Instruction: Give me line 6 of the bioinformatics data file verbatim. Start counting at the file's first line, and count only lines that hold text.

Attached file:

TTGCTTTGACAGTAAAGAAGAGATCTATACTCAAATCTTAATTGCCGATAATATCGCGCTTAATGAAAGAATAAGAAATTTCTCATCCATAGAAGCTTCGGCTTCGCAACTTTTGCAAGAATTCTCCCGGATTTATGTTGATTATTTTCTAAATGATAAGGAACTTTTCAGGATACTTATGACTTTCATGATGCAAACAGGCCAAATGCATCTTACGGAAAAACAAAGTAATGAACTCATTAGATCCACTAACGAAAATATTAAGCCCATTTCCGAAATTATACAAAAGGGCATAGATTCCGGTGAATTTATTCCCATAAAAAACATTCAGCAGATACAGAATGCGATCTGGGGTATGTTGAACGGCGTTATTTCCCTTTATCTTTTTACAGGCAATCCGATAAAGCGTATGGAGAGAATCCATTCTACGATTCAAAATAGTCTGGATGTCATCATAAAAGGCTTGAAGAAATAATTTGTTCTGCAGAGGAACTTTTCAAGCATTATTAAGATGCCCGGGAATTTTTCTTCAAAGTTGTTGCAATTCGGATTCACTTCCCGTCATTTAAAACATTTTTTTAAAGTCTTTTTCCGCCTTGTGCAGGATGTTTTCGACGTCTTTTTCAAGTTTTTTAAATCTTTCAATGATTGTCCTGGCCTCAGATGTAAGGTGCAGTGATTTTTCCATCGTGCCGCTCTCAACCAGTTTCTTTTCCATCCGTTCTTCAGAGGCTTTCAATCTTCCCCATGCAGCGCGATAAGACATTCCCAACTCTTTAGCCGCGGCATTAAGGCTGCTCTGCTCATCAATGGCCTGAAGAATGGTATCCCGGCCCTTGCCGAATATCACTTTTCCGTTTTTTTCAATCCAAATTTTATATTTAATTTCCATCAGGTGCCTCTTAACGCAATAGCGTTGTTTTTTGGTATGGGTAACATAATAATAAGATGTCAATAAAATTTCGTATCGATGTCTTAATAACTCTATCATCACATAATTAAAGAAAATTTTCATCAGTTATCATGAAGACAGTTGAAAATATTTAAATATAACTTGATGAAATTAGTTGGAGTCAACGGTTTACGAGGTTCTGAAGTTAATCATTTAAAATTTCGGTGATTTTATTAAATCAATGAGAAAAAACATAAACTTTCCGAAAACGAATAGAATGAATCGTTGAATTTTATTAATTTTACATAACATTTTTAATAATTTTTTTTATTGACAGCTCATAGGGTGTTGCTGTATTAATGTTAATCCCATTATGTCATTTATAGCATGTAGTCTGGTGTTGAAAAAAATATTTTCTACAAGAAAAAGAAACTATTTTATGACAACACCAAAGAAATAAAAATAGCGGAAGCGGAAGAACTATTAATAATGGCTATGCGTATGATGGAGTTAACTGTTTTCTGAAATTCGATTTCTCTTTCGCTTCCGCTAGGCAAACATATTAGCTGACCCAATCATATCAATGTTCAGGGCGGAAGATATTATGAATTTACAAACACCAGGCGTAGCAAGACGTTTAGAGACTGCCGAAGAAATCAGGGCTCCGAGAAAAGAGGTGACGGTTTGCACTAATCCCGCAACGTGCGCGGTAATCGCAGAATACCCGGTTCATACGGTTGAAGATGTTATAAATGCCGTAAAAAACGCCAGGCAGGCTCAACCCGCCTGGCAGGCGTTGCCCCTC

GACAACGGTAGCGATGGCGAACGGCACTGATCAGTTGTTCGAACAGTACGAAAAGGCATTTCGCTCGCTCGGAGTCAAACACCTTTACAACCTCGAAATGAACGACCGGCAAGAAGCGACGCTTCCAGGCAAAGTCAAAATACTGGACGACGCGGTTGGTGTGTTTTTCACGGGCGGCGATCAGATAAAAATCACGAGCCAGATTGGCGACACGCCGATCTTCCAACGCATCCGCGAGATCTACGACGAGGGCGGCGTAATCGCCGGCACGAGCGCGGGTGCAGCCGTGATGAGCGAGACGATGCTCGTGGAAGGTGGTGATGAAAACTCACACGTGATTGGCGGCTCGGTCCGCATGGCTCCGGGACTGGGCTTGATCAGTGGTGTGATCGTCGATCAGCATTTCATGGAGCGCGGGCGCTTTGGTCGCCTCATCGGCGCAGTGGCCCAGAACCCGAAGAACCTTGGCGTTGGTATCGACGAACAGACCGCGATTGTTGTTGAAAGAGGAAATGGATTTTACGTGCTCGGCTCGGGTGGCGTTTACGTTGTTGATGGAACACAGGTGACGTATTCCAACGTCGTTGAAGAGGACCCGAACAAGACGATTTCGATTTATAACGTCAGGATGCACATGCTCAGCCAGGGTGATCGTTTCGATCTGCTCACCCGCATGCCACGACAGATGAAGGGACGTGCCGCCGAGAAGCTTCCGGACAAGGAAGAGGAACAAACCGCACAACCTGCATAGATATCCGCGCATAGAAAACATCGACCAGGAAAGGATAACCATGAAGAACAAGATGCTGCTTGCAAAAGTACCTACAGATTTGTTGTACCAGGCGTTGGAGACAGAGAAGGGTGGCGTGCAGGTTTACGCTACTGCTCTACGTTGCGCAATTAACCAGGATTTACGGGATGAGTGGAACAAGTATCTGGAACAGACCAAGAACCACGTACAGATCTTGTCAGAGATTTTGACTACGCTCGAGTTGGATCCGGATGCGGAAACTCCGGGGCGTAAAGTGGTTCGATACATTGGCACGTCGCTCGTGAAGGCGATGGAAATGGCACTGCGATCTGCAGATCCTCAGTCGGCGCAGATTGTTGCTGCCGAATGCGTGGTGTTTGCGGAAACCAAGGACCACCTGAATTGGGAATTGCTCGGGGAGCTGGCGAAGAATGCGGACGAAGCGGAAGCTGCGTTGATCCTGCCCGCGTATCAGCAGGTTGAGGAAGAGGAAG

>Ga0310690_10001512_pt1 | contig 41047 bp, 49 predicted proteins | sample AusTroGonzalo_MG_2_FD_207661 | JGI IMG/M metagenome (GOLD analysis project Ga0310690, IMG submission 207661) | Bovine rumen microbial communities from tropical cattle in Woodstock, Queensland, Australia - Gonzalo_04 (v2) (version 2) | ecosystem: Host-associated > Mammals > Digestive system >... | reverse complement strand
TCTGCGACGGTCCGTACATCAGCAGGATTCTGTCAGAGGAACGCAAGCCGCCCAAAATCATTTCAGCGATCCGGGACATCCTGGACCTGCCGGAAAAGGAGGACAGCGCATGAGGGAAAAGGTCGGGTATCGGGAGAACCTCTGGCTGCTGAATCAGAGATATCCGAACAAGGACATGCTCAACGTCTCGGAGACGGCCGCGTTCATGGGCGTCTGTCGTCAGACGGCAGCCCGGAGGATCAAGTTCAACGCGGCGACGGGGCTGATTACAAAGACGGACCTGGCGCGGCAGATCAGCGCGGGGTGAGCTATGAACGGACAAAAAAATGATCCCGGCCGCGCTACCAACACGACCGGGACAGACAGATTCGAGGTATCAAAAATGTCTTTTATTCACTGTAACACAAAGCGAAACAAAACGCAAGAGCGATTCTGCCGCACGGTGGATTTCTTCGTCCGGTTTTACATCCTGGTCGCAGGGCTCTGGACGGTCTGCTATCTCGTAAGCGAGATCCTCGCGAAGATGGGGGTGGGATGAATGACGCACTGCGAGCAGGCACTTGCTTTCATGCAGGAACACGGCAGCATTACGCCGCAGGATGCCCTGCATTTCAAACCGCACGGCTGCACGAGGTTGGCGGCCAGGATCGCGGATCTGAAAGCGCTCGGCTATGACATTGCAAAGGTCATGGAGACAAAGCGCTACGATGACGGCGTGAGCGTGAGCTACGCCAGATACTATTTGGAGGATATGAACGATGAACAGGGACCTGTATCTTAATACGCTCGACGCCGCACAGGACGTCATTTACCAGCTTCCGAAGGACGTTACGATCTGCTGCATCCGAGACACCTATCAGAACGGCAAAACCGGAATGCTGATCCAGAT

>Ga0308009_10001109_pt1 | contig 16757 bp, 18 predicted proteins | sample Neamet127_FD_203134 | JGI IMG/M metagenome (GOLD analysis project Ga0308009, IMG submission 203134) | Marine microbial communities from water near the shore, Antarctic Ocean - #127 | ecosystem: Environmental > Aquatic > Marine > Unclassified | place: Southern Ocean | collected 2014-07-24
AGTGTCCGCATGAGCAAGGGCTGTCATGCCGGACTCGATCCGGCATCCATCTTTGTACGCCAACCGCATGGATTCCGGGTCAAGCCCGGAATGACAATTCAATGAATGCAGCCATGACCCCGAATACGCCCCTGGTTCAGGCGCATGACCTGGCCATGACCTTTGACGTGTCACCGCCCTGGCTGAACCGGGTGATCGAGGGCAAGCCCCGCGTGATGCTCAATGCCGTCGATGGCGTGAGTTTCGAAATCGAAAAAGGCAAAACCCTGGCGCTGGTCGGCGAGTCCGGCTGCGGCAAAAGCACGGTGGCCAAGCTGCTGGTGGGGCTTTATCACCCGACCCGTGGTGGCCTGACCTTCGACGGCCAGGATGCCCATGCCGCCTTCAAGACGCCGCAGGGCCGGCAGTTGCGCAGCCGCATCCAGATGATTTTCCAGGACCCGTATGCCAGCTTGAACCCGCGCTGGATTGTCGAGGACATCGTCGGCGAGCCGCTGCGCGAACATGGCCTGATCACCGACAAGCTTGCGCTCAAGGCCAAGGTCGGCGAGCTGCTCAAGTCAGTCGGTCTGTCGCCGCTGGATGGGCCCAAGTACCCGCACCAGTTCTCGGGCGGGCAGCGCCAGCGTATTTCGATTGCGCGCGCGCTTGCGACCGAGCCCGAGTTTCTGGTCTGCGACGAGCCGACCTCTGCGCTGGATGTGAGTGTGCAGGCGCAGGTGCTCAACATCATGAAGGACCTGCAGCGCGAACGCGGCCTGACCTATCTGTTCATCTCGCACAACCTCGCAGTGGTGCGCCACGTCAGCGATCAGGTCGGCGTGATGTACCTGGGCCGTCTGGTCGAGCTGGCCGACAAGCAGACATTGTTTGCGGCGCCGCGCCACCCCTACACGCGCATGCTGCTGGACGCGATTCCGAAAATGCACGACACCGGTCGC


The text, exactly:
AGTGTCCGCATGAGCAAGGGCTGTCATGCCGGACTCGATCCGGCATCCATCTTTGTACGCCAACCGCATGGATTCCGGGTCAAGCCCGGAATGACAATTCAATGAATGCAGCCATGACCCCGAATACGCCCCTGGTTCAGGCGCATGACCTGGCCATGACCTTTGACGTGTCACCGCCCTGGCTGAACCGGGTGATCGAGGGCAAGCCCCGCGTGATGCTCAATGCCGTCGATGGCGTGAGTTTCGAAATCGAAAAAGGCAAAACCCTGGCGCTGGTCGGCGAGTCCGGCTGCGGCAAAAGCACGGTGGCCAAGCTGCTGGTGGGGCTTTATCACCCGACCCGTGGTGGCCTGACCTTCGACGGCCAGGATGCCCATGCCGCCTTCAAGACGCCGCAGGGCCGGCAGTTGCGCAGCCGCATCCAGATGATTTTCCAGGACCCGTATGCCAGCTTGAACCCGCGCTGGATTGTCGAGGACATCGTCGGCGAGCCGCTGCGCGAACATGGCCTGATCACCGACAAGCTTGCGCTCAAGGCCAAGGTCGGCGAGCTGCTCAAGTCAGTCGGTCTGTCGCCGCTGGATGGGCCCAAGTACCCGCACCAGTTCTCGGGCGGGCAGCGCCAGCGTATTTCGATTGCGCGCGCGCTTGCGACCGAGCCCGAGTTTCTGGTCTGCGACGAGCCGACCTCTGCGCTGGATGTGAGTGTGCAGGCGCAGGTGCTCAACATCATGAAGGACCTGCAGCGCGAACGCGGCCTGACCTATCTGTTCATCTCGCACAACCTCGCAGTGGTGCGCCACGTCAGCGATCAGGTCGGCGTGATGTACCTGGGCCGTCTGGTCGAGCTGGCCGACAAGCAGACATTGTTTGCGGCGCCGCGCCACCCCTACACGCGCATGCTGCTGGACGCGATTCCGAAAATGCACGACACCGGTCGC